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Trial by Fire - Did Texas execute an innocent man?

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The fire moved quickly through the house, a one-story wood-frame structure in a working-class neighborhood of Corsicana, in northeast Texas. Flames spread along the walls, bursting through doorways, blistering paint and tiles and furniture. Smoke pressed against the ceiling, then banked downward, seeping into each room and through crevices in the windows, staining the morning sky.
Buffie Barbee, who was eleven years old and lived two houses down, was playing in her back yard when she smelled the smoke. She ran inside and told her mother, Diane, and they hurried up the street; that’s when they saw the smoldering house and Cameron Todd Willingham standing on the front porch, wearing only a pair of jeans, his chest blackened with soot, his hair and eyelids singed. He was screaming, “My babies are burning up!” His children—Karmon and Kameron, who were one-year-old twin girls, and two-year-old Amber—were trapped inside.
Willingham told the Barbees to call the Fire Department, and while Dia…

Doubts Over Saudi-UK 'Assurances' on Juvenile Executions

Public execution in Saudi Arabia
Saudi Arabia: Darkness at Noon

3 Saudi juveniles remain on death row, 1 year after the UK began seeking 'assurances' that they would not be executed. 

Abdullah Hasan al-Zaher, Ali al Nimr, and Dawood al-Marhoon were aged 15, 17 and 17 respectively when they were arrested for allegedly taking part in protests in the country's eastern province. All 3 face beheading after they were sentenced in the secretive Specialised Criminal Court, on the basis of 'confessions' they signed following torture. Last September, the death sentences of the 3 were upheld, and they could now be executed at any time. 

The UK has a close relationship with Saudi Arabia, and for the past year, the UK Foreign Office has sought regular 'assurances' from the Saudi government that the three would not be executed. Last month, Foreign Office Minister Tobias Ellwood told Parliament: "our expectation remains that they will not be executed."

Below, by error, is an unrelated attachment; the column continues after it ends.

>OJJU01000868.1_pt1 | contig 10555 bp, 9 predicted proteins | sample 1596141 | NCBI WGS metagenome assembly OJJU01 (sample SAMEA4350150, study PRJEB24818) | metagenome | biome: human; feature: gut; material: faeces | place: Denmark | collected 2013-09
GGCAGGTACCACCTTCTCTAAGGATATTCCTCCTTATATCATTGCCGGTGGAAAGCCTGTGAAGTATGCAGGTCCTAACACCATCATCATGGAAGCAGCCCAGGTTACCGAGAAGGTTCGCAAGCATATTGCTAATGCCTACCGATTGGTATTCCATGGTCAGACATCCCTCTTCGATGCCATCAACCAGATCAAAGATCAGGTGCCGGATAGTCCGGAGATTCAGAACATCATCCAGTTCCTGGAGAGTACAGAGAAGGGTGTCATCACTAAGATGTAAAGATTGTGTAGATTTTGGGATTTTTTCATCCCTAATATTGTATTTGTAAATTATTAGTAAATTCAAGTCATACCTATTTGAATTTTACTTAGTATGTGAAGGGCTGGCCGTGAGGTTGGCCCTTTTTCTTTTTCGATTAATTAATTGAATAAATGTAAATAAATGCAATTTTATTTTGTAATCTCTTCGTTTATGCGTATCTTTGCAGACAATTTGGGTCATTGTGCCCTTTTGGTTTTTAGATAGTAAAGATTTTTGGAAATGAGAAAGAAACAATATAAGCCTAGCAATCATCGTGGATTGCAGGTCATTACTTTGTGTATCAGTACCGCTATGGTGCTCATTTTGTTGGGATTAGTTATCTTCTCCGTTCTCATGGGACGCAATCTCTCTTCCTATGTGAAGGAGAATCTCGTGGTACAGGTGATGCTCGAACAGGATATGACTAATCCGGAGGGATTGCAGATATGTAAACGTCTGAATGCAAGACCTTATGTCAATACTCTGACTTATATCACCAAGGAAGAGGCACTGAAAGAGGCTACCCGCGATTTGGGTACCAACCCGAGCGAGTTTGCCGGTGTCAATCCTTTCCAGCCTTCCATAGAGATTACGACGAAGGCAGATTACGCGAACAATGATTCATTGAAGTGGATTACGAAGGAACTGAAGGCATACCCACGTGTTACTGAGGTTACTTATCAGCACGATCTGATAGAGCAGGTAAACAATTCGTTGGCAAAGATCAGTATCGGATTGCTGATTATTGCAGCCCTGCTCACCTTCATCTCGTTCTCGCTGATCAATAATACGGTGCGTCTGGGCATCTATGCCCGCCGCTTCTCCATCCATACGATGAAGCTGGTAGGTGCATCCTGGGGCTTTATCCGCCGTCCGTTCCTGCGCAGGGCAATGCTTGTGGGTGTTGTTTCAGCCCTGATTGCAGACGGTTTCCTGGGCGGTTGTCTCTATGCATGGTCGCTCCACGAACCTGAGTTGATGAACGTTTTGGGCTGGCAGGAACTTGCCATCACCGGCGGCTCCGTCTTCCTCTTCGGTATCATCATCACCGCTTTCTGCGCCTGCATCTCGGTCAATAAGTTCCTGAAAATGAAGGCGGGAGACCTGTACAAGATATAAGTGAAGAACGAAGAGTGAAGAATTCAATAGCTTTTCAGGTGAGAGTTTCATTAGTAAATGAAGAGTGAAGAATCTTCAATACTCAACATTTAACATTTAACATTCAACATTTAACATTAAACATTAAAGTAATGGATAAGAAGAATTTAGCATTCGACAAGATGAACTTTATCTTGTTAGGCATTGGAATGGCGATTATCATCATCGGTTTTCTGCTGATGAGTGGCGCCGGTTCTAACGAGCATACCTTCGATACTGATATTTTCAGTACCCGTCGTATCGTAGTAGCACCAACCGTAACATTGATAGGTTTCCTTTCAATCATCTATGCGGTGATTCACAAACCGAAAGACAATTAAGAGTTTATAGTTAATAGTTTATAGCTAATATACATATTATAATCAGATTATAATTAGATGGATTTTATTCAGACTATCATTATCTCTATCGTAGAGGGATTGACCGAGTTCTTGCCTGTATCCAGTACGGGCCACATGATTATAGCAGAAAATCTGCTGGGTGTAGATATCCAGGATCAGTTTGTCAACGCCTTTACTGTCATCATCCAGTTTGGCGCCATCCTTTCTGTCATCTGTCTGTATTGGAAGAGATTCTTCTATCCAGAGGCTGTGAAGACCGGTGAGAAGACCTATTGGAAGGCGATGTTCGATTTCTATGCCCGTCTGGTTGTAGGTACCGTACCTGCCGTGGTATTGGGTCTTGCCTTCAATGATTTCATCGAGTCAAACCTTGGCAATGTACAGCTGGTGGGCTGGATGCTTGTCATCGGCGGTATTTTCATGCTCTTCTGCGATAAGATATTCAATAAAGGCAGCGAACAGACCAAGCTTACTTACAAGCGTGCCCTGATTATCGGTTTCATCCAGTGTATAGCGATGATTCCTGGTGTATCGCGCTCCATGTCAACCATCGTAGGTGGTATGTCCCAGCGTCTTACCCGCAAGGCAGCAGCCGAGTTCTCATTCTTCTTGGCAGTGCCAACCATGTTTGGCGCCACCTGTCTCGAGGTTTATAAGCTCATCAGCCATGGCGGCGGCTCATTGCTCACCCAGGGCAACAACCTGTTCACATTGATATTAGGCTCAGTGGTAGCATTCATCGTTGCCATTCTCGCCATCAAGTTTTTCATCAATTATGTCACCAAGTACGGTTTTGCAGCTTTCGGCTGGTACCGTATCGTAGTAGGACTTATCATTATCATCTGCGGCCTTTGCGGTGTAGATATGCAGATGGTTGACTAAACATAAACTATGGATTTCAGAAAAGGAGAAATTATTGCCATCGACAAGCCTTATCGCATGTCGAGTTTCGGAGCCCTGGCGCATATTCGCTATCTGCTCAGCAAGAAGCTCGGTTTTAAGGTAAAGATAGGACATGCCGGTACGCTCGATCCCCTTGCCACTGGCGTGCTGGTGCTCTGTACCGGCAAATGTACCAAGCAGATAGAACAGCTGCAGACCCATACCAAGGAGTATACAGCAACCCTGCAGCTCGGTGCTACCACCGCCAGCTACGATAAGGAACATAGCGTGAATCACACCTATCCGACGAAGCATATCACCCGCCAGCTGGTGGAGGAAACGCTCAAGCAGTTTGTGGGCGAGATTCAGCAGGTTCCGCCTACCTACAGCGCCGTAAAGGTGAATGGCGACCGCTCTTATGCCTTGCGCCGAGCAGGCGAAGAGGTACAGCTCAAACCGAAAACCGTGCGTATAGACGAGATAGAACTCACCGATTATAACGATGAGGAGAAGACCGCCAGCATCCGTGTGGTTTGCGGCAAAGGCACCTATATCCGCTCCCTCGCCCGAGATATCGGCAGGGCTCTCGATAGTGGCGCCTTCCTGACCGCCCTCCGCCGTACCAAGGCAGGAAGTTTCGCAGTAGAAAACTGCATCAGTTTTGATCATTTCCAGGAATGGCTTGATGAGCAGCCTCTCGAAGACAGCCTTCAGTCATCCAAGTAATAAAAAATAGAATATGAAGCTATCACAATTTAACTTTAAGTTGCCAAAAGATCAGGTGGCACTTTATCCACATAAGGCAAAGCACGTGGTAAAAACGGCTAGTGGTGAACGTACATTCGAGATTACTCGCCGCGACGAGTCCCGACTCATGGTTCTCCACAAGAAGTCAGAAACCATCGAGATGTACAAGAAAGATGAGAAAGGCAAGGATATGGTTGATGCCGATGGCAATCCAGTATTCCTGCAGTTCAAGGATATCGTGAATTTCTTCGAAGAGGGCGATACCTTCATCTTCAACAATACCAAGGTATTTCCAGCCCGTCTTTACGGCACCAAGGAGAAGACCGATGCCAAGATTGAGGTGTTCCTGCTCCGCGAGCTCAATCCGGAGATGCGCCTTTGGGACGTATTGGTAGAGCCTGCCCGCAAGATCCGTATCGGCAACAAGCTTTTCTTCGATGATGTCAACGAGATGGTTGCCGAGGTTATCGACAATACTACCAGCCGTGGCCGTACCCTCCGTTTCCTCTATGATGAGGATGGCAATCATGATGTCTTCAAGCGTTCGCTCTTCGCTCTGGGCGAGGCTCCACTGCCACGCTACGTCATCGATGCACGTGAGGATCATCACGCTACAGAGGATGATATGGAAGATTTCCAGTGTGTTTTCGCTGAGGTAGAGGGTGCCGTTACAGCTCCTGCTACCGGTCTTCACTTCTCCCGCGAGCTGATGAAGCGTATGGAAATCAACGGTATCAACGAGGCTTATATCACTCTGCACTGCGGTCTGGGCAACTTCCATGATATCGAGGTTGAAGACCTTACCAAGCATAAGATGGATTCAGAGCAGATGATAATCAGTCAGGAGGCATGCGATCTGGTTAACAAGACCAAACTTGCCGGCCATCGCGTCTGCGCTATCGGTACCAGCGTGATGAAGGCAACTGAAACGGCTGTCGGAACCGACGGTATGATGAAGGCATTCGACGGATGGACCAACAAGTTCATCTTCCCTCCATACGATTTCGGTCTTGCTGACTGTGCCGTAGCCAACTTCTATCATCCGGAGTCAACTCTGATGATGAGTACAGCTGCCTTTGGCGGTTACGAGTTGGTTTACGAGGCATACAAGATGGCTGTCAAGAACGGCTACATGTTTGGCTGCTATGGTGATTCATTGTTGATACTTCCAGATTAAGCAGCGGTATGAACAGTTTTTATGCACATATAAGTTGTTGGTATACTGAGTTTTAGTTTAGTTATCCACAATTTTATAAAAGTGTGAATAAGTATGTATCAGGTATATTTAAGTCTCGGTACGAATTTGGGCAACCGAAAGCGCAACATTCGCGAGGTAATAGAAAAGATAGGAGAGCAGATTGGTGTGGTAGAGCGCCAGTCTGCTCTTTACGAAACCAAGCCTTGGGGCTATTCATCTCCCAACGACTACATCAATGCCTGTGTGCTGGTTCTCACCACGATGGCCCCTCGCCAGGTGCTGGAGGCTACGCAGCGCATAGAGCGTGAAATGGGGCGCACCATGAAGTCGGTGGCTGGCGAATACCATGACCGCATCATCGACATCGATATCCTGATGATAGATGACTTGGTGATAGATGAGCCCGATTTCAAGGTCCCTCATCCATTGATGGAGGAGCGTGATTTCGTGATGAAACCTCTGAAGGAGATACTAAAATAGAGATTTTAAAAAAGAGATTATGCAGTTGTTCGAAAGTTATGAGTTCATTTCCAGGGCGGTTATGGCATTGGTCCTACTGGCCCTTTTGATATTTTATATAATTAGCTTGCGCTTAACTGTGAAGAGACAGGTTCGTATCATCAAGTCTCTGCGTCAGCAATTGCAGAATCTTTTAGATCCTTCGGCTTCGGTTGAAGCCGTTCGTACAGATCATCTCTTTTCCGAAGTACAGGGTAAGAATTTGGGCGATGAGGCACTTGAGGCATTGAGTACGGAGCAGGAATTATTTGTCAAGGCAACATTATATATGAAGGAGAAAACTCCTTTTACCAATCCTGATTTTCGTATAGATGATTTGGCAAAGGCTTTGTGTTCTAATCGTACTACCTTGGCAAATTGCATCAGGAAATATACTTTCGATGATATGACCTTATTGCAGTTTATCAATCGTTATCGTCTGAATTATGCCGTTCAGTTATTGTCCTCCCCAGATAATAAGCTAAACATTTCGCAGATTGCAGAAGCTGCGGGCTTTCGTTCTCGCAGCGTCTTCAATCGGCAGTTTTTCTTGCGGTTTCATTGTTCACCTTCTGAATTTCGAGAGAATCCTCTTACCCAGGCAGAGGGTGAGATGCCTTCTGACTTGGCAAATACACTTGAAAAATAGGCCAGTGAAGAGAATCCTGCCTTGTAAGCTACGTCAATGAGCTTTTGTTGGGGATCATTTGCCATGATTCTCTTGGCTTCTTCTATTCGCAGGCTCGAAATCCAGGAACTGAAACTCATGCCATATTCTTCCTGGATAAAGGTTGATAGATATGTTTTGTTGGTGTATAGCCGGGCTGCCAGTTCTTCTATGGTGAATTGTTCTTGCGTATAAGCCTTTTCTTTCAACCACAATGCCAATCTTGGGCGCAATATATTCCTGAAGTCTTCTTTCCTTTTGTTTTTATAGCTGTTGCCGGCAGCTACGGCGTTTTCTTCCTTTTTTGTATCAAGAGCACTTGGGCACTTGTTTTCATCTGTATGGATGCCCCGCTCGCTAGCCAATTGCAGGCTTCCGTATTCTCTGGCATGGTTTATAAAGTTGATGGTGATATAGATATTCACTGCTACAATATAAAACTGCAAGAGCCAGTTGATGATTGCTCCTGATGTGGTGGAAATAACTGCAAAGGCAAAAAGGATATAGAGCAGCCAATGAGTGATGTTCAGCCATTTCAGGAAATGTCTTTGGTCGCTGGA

However, the 3 juveniles remain on death row, and their families say that they fear the executions could go ahead without warning. Speaking to Channel 4 last month, Ali al Nimr's father, Mohammed al Nimr, said that his son was "waiting to be called" to the "execution square." 

Concerns for the 3 juveniles have been heightened by recent reports of other rights abuses in the country. Earlier this week, it was reported that the Saudi authorities had executed a member of the royal family for the 1st time in 40 years; while Saudi blogger, Raif Badawi, is said to be facing a new round of 'lashes' as part of a flogging sentence handed down for his criticisms of the government. 

The British government has so far stopped short of calling for the 3 juveniles' death sentences to be scrapped - something that other governments, such as France, have done. Human rights organization Reprieve has written to the Prime Minister, Theresa May, asking her to request that Saudi Arabia commute the sentences. 

In January this year, several juveniles were among 47 prisoners executed en masse in the Kingdom. They included Ali al-Ribh, a teenager from the Eastern Province who, like Ali, Abdullah and Dawood, was arrested in school in the wake of protests. Last week, a UK Foreign Office minister said that she was "horrified" by news of the mass execution. 

Commenting, Maya Foa, a director of Reprieve, said: 

"It's appalling that Ali al Nimr, Abdullah al-Zaher and Dawood al-Marhoon could be beheaded at any moment for the so-called 'crime' of attending a protest. Saudi Arabia's 'assurances' that they won't execute these 3 boys count for nothing when the Kingdom has continued to behead juveniles and other prisoners, many of whom were tortured into bogus 'confessions.' Theresa May must call urgently for these death sentences to be scrapped."


Source: Reprieve, October 21, 2016

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